Healthy eating includes mental makeover | Timi Gustafson

Talking to people about the importance of dietary matters is not always easy. More often than not, health counselors are perceived by their own patients as puritans, naggers, task masters and spoilers of fun – especially when the need for significant lifestyle changes is involved. I’m sure I’ve been called some less than flattering names by my own clientele.

  • Wednesday, June 25, 2008 7:41pm
  • Life

I will never forget the moment that left me utterly terrified.

I sat in a cafe watching a young mother feeding her infant breakfast. It consisted of a hot dog served on a bun with fries. This poor little thing received nothing but empty calories and toxic ingredients that did more harm than good to its health – at a stage in life when proper nutrition matters the most.

I never assumed, nor do I want to suggest it here, that the mother didn’t care for the health and well-being of her child. Quite to the contrary. But her ignorance about the subject of nutrition was all too obvious.

Talking to people about the importance of dietary matters is not always easy. More often than not, health counselors are perceived by their own patients as puritans, naggers, task masters and spoilers of fun – especially when the need for significant lifestyle changes is involved. I’m sure I’ve been called some less than flattering names by my own clientele.

It’s hard to tell people that some of their favorite habits are wrong and even harmful to them. More importantly, there are hardly any quick fixes. Healthful lifestyle changes require serious commitment and discipline. All the hard work has to be done by the client. As health counselors, we are only guides and teachers. And what we have to teach can sometimes come with a steep learning curve.

Changing one’s way of living is very much like learning a new language. It starts with the ABCs. Almost all of my clients expect to have to make some kind of adjustments, otherwise they would not seek my counsel in the first place. But only a few ever consider the bigger picture that involves a change of thinking and attitude.

Most never bother to ask what it would take to live consciously a healthier life. They may see the need for change, but they never build a sufficiently solid foundation to make their efforts last beyond a short period of time – before they fall back into old habits.

A healthy lifestyle does not develop by simply following a set of rules. No commandments and prohibitions will keep a person in compliance forever if they don’t understand and accept the reasoning behind them. Real motivation has to come from within and it must be based on insight and knowledge of the facts. Unfortunately, those facts are not always part of common knowledge.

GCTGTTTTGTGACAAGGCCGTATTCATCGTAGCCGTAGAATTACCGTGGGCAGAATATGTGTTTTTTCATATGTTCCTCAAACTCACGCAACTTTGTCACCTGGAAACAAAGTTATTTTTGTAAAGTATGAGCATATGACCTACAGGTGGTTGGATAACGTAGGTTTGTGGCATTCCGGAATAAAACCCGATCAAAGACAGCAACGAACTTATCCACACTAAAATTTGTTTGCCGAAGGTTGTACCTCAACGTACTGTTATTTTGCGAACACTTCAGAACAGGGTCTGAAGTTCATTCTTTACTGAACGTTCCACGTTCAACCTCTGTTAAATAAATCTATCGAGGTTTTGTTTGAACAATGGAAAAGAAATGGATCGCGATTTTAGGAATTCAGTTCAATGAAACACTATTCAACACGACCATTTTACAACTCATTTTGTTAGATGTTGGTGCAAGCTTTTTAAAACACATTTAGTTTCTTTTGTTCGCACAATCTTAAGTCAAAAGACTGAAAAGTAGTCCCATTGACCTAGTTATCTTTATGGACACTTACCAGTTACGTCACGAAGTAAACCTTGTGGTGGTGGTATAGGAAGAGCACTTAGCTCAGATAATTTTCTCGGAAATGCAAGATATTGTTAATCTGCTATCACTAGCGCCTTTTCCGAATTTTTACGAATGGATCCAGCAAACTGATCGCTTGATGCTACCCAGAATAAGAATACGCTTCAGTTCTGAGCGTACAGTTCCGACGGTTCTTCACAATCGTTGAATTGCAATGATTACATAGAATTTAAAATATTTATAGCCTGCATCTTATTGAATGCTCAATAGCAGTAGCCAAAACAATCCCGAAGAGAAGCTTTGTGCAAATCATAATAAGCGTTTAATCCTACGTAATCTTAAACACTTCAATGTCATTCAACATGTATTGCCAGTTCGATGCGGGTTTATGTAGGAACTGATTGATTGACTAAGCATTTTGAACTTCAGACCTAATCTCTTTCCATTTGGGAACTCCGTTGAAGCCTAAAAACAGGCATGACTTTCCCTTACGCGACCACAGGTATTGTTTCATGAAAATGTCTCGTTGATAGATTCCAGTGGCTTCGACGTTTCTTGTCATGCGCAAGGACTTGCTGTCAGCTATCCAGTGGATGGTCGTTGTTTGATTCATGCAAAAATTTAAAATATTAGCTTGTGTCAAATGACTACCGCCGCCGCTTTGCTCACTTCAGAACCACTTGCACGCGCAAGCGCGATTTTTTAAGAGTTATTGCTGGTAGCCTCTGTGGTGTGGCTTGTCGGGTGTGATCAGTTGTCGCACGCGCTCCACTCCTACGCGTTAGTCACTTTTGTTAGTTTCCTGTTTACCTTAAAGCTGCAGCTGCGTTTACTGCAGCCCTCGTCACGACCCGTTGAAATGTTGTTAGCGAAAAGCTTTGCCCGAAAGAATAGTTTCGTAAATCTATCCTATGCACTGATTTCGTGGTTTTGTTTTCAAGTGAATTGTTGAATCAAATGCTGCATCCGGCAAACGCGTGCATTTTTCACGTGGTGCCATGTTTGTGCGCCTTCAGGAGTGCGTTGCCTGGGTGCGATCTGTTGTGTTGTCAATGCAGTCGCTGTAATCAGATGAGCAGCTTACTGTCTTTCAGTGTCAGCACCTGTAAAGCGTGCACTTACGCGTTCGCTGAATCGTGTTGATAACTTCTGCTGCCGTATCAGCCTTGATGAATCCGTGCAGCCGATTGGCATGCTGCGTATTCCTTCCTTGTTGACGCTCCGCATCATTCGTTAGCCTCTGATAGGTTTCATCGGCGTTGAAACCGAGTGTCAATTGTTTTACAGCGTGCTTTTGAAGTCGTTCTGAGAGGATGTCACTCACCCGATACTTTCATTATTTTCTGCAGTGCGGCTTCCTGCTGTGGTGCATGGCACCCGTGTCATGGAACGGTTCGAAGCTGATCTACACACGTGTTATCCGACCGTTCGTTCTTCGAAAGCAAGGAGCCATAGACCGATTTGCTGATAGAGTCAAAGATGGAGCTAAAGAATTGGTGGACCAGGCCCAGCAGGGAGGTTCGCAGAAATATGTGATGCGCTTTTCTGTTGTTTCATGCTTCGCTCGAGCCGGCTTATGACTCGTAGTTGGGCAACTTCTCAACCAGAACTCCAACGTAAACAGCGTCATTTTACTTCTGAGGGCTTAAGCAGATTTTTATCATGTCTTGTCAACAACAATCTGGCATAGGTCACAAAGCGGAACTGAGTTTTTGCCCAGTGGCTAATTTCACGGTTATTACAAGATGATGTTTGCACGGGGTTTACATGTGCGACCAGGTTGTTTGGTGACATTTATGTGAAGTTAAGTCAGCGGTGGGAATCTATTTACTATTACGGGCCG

It has been said that people mostly stick with what they know. Knowledge motivates behavior. So, before we even talk about lifestyle changes, we need to work on the knowledge level first.

There are reasons why people develop certain habits – good and bad. Most of the time, people do not intend to ruin their health. Even self-destructive and self-sabotaging behavior is typically caused by ignorance and naiveté about the potential consequences.

In the case of the young mother who fed her child the wrong kind of food, it would probably have been easy to convince her to make better choices, had she only known the first thing about nutrition.

It can make you sad to think that, in an age where so much knowledge is available, so few take advantage of information that really matters.

A few years ago, a colleague of mine wrote a book she called “The Manual that Should have Come with Your Body.” Cindy Heroux, the author, realized at some point that most of her clients (especially men) knew pretty much what was needed to keep their cars and other favorite toys running smoothly – while they seemed utterly ignorant about the ins and outs of their inner engine. And this discrepancy is a real problem.

Why? Cindy writes that it’s because, unlike any of your other gadgets, “you only have one body and it must last a lifetime.”

So, let’s get it in our minds that we must take care of our bodies.

Kirkland resident Timi Gustafson spends most of her time traveling around the world and writing about her encounters and observations. She is the author of “The Healthy Diner – How to Eat Right and Still Have Fun.” Her book is available in bookstores and online at Amazon.com and www.thehealthydiner.com. To receive her free monthly newsletter by e-mail, you may send a request to tmg@timigustafson.com.


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